One way to get started today:

Like I said above, I love the communities that have been set up in order to make writing online more human. But if you want to get your posts curated, I can’t recommend enough getting together with a few of the writers you connect with to see if they want to be editing buddies.

But at the very least take advantage of these communities and ask for feedback on your working titles. Better yet suggest a “Title Day” where everyone shares with the group their working titles with the hopes someone throws out a better option.

For my most read post I had a working title I thought would do well. However, one of my friends, Nick Wignall, offered a better one. I’m convinced Nick’s suggestion took a good post and turned it into one that paid my mortgage for 6 months (I live in Spain and it’s cheap). This has happened a handful of other times thanks to my tribe.

Once you see how beneficial this quick action is, you can then make the suggestion to take it one step further and review each other’s articles in order to get them tighter. Then you are off to the races and it is only a matter of time before curators notice the work you are putting in.


Pulling it all together:

If I had a dollar every time my dad said to me when I was growing up, “The brutal facts are the only facts,” I would be a millionaire. I used to hate hearing these words as a kid. But as an adult, not a day goes by when I do not think of them.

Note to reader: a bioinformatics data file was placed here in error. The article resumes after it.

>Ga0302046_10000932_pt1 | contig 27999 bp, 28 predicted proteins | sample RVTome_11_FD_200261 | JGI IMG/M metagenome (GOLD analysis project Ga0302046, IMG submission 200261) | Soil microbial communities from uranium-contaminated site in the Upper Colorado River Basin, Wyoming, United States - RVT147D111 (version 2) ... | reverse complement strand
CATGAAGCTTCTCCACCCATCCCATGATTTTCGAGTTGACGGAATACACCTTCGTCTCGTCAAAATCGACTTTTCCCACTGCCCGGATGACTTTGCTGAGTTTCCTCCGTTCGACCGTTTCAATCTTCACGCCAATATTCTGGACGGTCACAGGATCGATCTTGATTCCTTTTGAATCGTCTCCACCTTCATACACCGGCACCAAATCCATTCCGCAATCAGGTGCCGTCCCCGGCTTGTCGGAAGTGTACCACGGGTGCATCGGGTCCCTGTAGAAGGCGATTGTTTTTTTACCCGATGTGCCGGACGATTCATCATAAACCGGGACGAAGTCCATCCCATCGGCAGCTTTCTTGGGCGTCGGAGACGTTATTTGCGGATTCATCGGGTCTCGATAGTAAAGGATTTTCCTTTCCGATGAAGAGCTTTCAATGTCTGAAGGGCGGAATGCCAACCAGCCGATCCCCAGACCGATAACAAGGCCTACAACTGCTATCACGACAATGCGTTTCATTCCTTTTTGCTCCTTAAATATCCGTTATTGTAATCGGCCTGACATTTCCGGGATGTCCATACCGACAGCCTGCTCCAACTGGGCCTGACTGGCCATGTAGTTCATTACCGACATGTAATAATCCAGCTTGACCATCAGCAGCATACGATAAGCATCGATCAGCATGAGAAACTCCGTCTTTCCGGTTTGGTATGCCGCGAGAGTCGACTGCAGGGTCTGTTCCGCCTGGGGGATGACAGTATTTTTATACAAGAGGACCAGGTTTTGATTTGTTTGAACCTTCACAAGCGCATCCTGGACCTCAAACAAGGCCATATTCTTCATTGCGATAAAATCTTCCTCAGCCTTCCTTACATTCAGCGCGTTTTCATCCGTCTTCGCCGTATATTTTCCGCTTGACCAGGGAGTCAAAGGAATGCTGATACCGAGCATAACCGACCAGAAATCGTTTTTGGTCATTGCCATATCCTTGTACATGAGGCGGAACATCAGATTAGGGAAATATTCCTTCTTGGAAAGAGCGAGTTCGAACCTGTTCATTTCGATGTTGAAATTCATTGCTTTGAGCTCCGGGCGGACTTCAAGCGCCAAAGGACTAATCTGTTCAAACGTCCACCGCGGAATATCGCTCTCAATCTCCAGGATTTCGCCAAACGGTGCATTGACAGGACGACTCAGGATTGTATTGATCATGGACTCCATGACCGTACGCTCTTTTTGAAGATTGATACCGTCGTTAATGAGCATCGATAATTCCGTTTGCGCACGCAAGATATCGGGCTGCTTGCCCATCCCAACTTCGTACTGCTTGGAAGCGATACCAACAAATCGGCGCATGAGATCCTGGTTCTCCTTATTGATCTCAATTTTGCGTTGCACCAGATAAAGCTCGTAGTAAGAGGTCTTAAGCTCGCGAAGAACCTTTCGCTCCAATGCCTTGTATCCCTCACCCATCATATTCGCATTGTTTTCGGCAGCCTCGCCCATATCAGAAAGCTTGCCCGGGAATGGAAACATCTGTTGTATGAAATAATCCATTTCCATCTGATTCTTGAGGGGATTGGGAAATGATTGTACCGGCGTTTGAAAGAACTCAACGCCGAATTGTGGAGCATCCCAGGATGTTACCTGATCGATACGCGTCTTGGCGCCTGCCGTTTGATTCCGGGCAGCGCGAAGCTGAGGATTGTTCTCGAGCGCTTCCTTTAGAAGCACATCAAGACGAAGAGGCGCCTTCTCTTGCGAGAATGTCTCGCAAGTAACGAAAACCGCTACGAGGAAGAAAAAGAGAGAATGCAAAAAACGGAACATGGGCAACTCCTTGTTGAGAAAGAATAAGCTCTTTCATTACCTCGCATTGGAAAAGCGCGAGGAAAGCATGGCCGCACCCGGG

Medium’s decision to prioritize curated articles is a fact. They have said over and over again the future of the platform is quality articles. The best way to combat this is by doing everything you can to give them what they want. Creating a small tribe and making a pact to help each other as you climb together is a good place to start.

No matter how good we think our writing is — we miss things.

So if you want to get your post curated, control the one thing you can control and ask other people for help in order to improve the quality of your work.

This may mean you move slower today, but by taking the time to get your writing tight, you may be surprised how fast you move tomorrow.

“Prior to 2019, I averaged 6,000 views per month. Today I am averaging 60,000. I am convinced the reason for this change is because I not only had my work edited, but I took the time to edit other people’s work. Learning how to review other people’s work has made me a better writer.” — Brian Pennie


Despite having my friends look over this article the odds are high there are still plenty of holes.

Some people hate when other people correct their grammar in posts — I don’t.

I did horribly in English class as a kid so if you see something that could read better please don’t hesitate to let me know.


This article first appeared in The Startup (